Andrew Griffith, U.K’s Economic Secretary to the Treasury, has firmly rejected the recommendation by the Parliament Treasury Select Committee to regulate cryptocurrency trading as gambling. In a response published on July 20, Griffith outlined his position on the matter, stating that such regulation would create a misalignment with international standards and other major jurisdictions, including the European Union.
The Treasury Committee had previously equated cryptocurrency investing and trading to gambling and recommended that the industry be subjected to similar regulatory frameworks. However, Griffith argued that such an approach would not adequately address the risks associated with the industry and result in overlapping mandates between financial regulators and the Gambling Commission.
Griffith highlighted that international organizations like the International Organization of Securities Commissions (IOSCO) and the G20 Financial Stability Board (FSB) have already introduced recommendations that effectively address the regulatory risks involved in the crypto sector. He emphasized the principle of “same activity, same risk, same regulatory outcome,” which ensures that any cryptoasset activity similar to traditional financial services is subject to equivalent regulation.
The Economic Secretary emphasized the importance of developing an appropriate financial services regulatory framework for the cryptocurrency industry. He emphasized the need to address the risks associated with unbacked crypto assets and provide conditions for safe innovation.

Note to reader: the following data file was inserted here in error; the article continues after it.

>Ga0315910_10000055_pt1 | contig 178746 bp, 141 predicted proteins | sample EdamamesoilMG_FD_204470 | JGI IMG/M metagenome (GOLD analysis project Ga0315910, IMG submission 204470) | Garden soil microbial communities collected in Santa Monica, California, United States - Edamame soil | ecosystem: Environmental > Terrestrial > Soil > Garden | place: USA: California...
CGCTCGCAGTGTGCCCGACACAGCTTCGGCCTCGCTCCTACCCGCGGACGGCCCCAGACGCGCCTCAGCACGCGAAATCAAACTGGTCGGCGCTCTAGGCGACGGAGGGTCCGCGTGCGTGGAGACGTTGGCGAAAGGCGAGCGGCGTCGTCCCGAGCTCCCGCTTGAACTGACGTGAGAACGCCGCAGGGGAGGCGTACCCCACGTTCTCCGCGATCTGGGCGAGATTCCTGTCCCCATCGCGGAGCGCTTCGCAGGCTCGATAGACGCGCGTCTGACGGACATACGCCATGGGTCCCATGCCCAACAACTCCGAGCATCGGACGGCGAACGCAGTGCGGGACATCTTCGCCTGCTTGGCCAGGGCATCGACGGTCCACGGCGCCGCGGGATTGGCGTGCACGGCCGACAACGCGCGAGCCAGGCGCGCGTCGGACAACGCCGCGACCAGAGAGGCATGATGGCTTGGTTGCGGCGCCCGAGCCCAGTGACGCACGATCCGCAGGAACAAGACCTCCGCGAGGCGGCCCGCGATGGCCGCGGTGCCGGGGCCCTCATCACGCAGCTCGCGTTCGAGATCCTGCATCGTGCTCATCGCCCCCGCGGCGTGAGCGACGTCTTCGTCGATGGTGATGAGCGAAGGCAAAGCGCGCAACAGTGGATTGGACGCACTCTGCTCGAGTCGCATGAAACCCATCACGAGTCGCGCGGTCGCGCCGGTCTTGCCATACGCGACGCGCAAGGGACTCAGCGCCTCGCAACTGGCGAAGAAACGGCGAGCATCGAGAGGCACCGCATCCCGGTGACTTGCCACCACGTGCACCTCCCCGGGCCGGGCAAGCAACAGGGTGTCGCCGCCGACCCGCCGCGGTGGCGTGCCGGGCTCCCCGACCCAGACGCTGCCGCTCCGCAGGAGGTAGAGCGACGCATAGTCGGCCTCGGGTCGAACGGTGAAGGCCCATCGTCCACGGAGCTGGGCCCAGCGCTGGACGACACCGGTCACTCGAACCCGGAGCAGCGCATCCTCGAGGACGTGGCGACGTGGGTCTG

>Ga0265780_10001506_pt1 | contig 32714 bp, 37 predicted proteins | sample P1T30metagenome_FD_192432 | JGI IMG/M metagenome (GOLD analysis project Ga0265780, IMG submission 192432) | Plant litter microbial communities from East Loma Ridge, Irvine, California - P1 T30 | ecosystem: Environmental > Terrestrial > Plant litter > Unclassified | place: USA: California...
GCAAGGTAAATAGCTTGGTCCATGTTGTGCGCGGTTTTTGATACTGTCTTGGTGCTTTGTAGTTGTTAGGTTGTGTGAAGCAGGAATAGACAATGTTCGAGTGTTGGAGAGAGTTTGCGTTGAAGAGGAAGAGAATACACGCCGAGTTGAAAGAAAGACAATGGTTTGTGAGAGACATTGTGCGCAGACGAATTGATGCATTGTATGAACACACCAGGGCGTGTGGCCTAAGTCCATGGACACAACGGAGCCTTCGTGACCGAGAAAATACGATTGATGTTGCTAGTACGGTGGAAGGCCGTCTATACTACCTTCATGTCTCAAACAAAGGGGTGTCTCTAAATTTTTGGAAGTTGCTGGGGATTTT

Simultaneously, Griffith assured that proactive measures were being taken by the government to combat the issue of consumers being misinformed about cryptocurrencies. He explained that there is a dedicated financial promotions regulatory regime for crypto assets and that proposals are being considered to ensure that consumers have access to accurate information when making investment decisions.
The Financial Conduct Authority (FCA) in the U.K. has also played a role in ensuring consumer protection within the cryptocurrency industry. Earlier this month, it issued a warning to crypto firms and advertisers, urging them to comply with the upcoming financial promotions regime that will be implemented in the industry by October.
Andrew Griffith rejects the notion that cryptocurrency trading should be regulated as gambling. Instead, he advocates for the development of a robust financial services framework that effectively addresses the risks associated with the crypto sector. Measures are being undertaken by the government, including a financial promotions regulatory regime and initiatives to ensure consumers have access to accurate information. By aligning with international standards and recommendations, the U.K. aims to provide a secure and stable environment for cryptocurrency innovation and investment.